While comforting to the germ-phobic public, the too-shiny produce and triple-washed and bagged leafy greens in our local grocery aisle are hardly recognized by our immune system as food. The immune system is essentially a sensory mechanism for recognizing microbial challenges from the environment. Just as your tongue and nose are used to sense suitability for consumption, your immune system has receptors for sampling the environment, rigorous mechanisms for dealing with friend or foe, and a memory. Your immune system even has the capacity to learn.

For all of human history, this learning was driven by our near-continuous exposure from birth and throughout life to organisms as diverse as mycobacteria from soil and food; helminth, or worm parasites, from just about everywhere you turned; and daily recognition and challenges from our very own bacteria. Our ability to regulate our allergic and inflammatory responses to these co-evolved companions is further compromised by imbalances in the gut microbiota from overzealous use of antibiotics (especially in early childhood) and modern dietary choices.

The suggestion that we embrace some “old friends” does not immediately imply that we are inviting more food-borne illness — quite the contrary. Setting aside for the moment the fact that we have the safest food supply in human history, the Food and Drug Administration, the Centers for Disease Control and Prevention, and food processing plants and farmers continue to take the blame for the tainted food that makes us ill, while our own all-American sick gut may deserve some blame as well.

While the news media and litigators have our attention focused on farm-to-table food safety and disease surveillance, the biological question of why we got sick is all but ignored. And by asking why an individual’s natural defenses failed, we insert personal responsibility into our national food safety strategy and draw attention to the much larger public health crisis, of which illness from food-borne pathogens is but a symptom of our minimally challenged and thus overreactive immune system.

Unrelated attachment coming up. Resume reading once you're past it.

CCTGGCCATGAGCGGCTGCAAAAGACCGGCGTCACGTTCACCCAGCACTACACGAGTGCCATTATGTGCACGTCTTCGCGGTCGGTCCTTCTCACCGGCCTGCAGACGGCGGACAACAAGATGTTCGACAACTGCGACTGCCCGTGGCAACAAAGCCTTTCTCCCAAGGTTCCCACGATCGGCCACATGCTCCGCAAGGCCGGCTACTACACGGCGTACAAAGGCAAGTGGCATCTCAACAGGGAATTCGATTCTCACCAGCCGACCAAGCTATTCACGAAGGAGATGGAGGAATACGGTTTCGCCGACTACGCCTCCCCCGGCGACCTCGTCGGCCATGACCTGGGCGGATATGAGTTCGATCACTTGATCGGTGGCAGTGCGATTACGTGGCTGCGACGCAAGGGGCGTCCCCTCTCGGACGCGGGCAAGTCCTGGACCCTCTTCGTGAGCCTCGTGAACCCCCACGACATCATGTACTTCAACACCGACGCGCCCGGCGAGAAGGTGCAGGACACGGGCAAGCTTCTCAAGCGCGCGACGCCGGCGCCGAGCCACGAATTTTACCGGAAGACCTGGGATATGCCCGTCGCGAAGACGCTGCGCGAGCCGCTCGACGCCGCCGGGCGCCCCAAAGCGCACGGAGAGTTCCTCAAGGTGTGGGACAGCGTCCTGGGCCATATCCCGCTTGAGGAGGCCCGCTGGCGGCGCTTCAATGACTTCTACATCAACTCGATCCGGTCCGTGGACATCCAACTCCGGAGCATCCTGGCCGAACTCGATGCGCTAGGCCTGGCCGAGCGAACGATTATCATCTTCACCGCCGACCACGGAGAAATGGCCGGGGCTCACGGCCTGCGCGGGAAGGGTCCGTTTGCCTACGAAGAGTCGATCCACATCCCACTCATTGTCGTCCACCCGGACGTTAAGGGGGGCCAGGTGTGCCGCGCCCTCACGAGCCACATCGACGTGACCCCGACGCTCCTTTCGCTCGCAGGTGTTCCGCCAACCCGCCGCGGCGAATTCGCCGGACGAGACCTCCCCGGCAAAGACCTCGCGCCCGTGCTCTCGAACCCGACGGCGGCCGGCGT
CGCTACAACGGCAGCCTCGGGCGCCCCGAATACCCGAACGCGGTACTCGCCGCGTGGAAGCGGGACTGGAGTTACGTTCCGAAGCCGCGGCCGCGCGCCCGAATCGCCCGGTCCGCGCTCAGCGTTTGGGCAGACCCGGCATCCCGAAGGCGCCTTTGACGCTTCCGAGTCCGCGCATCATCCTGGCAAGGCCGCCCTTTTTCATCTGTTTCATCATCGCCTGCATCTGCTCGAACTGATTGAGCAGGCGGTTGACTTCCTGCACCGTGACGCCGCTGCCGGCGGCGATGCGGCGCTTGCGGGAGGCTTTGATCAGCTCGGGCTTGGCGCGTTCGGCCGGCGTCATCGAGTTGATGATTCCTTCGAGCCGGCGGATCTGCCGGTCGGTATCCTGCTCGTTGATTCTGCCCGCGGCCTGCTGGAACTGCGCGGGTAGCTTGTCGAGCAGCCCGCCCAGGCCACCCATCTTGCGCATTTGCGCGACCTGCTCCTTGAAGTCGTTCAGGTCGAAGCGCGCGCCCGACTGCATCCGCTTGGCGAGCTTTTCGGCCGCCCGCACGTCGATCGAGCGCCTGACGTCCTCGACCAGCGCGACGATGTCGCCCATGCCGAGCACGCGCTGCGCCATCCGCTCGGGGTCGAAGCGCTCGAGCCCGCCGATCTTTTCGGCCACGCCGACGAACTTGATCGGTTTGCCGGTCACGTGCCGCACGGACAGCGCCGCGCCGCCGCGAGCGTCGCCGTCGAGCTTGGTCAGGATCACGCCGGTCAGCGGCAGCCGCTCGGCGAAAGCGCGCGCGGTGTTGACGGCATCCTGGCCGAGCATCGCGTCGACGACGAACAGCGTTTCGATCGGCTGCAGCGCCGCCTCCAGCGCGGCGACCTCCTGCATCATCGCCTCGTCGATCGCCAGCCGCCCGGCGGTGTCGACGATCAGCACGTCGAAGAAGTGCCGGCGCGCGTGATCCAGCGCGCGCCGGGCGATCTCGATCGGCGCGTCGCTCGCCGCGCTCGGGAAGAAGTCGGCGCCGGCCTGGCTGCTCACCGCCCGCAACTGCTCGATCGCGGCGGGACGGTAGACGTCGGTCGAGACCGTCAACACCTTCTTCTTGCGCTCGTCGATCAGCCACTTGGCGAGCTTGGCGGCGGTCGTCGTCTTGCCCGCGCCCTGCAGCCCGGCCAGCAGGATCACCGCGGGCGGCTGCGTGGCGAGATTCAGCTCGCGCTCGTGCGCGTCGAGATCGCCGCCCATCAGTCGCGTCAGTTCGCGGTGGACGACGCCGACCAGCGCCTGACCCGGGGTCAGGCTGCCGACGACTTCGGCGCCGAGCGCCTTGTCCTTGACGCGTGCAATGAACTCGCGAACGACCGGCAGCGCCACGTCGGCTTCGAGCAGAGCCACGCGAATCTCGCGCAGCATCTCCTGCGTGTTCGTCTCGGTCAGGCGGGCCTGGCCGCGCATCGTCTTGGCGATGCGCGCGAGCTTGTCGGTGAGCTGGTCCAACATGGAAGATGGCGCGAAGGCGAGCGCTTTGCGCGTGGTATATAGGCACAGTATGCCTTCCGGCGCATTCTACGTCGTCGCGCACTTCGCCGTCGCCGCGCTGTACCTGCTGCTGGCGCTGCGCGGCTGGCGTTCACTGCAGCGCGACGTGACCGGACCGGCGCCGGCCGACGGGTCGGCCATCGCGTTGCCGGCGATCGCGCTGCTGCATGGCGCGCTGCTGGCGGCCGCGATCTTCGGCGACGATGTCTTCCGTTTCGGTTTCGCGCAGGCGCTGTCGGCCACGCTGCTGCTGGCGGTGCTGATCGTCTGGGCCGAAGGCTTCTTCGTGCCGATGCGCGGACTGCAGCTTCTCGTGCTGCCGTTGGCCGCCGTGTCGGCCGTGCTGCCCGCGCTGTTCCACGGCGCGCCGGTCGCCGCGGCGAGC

As humans have evolved, so, too, have our diseases. Autoimmune disease affects an estimated 50 million people at an annual cost of more than $100 billion. And the suffering and monetary costs are sure to grow. Maybe it’s time we talk more about human ecology when we speak of the broader environmental and ecological concerns of the day. The destruction of our inner ecosystem surely deserves more attention as global populations run gut-first into the buzz saw of globalization and its microbial scrubbing diet. But more important, we should seriously consider making evolutionary biology a basic science for medicine, or making its core principles compulsory in secondary education. Currently they are not.

As we move deeper into a “postmodern” era of squeaky-clean food and hand sanitizers at every turn, we should probably hug our local farmers’ markets a little tighter. They may represent our only connection with some “old friends” we cannot afford to ignore.

Jeff D. Leach is a science and archaeology writer and founder of the Human Food Project.


Tending the Body’s Microbial Garden

    June 18, 2012

For a century, doctors have waged war against bacteria, using antibiotics as their weapons. But that relationship is changing as scientists become more familiar with the 100 trillion microbes that call us home — collectively known as the microbiome.